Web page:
Temperature Controls

Steam systems generally depend on pressure control to regulate temperature. With this reliance on fragile pressure balance, precision is usually restricted to ±10°F more or less. As rust takes its toll and the system ages, temperature control begins to degrade over time. Another issue is uniformity of heating owing to differing rates of condensation and condensate removal in the heat system. These negative factors are before taking into consideration the negative impacts of plating-out and metal surface corrosion.

Thermal fluid equipment manufacturers, in comparison, have reported the ability to control temperature swings to ±1.5°F or less. This accuracy is realized by the metering and merging of warmer fluid from the supply line with the cooler return fluid. Uniformity and accuracy of temperature control throughout the whole user surface is ensured with the inclusion of high-velocity turbulent fluid flow to the equation. Thermal fluid systems offer uniform, efficient heating and cooling. Certain fluids can offer efficient heating from more than 400°F to cooling at -40°F and lower.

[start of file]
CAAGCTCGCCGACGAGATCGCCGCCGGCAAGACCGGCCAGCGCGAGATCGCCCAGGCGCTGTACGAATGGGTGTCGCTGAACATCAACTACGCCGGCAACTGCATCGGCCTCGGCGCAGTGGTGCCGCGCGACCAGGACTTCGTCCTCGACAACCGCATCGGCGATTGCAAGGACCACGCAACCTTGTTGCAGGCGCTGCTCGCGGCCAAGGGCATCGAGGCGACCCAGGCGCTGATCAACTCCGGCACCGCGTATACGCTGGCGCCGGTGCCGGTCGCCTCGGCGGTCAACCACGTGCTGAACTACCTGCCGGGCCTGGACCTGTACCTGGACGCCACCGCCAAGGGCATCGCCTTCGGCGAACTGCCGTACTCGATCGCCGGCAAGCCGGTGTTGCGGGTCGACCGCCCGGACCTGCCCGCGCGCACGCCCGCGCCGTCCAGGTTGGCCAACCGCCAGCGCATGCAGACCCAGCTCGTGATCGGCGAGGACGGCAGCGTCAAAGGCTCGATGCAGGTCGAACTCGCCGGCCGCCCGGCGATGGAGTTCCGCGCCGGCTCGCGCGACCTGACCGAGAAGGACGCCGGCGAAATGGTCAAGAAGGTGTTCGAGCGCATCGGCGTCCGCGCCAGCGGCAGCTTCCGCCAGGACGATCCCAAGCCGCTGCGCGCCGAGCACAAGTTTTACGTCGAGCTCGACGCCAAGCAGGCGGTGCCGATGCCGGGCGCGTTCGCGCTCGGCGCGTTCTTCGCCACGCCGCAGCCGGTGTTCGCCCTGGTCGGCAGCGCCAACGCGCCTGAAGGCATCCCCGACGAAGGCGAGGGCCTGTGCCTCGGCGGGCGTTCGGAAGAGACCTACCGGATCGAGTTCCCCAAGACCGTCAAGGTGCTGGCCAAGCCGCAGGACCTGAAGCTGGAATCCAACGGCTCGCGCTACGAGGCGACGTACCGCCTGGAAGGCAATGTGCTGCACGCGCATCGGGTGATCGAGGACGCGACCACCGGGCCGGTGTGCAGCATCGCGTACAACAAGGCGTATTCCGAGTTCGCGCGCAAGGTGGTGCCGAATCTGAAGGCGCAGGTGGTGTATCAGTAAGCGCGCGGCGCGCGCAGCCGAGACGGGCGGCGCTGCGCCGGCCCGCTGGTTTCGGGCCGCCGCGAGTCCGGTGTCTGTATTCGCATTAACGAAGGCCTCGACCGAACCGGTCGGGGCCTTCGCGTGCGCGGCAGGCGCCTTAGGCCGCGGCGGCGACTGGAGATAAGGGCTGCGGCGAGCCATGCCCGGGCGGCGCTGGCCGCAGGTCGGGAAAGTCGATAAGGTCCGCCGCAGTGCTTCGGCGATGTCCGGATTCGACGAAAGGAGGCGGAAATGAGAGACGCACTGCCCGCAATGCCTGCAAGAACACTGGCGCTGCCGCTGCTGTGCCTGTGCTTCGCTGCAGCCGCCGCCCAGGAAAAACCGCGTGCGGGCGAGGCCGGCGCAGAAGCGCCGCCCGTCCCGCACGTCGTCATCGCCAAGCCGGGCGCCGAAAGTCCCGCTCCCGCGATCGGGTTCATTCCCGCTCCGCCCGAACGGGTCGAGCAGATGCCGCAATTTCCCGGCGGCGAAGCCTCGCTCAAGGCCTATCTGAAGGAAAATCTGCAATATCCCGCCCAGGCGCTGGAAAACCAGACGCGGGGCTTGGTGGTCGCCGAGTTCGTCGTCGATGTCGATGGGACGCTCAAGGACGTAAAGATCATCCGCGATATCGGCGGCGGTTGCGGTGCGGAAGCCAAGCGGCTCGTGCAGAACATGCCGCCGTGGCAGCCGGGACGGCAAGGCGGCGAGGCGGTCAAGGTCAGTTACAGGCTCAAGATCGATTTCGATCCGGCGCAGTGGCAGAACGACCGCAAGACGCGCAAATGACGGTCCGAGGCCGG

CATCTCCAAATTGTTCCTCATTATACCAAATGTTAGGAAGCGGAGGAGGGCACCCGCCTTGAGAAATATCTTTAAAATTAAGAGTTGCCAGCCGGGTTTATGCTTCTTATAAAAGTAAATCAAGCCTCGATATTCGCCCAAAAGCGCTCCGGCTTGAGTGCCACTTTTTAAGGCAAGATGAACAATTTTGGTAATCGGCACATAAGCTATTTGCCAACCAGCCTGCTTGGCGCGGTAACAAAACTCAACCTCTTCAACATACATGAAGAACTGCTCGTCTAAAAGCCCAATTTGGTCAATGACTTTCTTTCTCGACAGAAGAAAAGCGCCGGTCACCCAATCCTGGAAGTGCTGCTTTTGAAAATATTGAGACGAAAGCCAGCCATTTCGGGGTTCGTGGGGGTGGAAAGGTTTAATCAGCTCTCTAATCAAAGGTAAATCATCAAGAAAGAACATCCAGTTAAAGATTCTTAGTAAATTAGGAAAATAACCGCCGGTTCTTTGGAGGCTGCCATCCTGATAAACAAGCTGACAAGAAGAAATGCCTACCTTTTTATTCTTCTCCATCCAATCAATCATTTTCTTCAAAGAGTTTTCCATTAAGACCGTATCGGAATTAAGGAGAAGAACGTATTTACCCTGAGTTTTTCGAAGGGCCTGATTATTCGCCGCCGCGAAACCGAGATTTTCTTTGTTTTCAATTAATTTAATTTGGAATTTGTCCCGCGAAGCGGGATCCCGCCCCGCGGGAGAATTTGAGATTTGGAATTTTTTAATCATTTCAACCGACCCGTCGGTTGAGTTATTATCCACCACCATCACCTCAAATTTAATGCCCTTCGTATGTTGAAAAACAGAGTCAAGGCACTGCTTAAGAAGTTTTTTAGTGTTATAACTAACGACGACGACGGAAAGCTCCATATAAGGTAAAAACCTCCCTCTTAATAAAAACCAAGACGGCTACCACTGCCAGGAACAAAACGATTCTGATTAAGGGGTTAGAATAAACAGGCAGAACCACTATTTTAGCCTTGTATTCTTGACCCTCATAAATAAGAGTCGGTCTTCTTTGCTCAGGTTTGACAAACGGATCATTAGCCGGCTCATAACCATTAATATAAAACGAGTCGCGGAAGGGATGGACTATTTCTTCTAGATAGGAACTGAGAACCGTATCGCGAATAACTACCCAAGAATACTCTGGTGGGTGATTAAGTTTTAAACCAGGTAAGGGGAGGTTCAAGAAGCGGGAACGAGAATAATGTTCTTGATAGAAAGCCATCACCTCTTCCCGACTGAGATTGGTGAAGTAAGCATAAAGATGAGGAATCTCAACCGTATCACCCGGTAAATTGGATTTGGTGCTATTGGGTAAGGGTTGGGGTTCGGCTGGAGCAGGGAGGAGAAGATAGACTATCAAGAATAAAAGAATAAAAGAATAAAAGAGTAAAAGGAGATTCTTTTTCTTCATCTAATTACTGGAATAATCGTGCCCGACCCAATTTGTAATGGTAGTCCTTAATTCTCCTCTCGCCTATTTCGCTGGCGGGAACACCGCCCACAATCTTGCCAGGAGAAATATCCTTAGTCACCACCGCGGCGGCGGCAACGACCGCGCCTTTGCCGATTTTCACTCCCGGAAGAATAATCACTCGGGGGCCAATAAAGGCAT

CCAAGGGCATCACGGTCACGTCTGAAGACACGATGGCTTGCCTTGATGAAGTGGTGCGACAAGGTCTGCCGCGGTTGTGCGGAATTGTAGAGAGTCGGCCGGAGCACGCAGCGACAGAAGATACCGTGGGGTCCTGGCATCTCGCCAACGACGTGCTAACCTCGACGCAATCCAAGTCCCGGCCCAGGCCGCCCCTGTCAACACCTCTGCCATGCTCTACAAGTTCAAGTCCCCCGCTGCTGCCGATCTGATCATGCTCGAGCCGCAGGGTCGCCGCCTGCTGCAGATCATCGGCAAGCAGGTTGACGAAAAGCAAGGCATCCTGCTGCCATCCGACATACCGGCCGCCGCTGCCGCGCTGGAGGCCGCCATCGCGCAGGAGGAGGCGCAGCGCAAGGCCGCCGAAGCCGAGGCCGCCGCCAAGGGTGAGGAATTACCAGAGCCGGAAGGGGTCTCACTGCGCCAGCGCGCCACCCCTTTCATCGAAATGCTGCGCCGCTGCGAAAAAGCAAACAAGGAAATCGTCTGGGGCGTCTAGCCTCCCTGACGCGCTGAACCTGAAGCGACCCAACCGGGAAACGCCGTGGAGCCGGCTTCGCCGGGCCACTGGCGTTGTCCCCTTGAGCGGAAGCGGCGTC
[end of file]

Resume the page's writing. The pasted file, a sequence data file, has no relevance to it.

System Cost

Although the cost of steam systems can be less than that of thermal fluid systems, there are paybacks in the case of less-complicated thermal fluid systems, such as reduced environmental concerns, operating costs, and maintenance costs, with better production and product quality due to better control of cooling and heating. These benefits, combined with reduced manpower cost and enhanced safety, make the overall cost of thermal fluid systems far better than that of steam systems.

This information has been sourced, reviewed and adapted from materials provided by Paratherm.

For more information on this source, please visit Paratherm.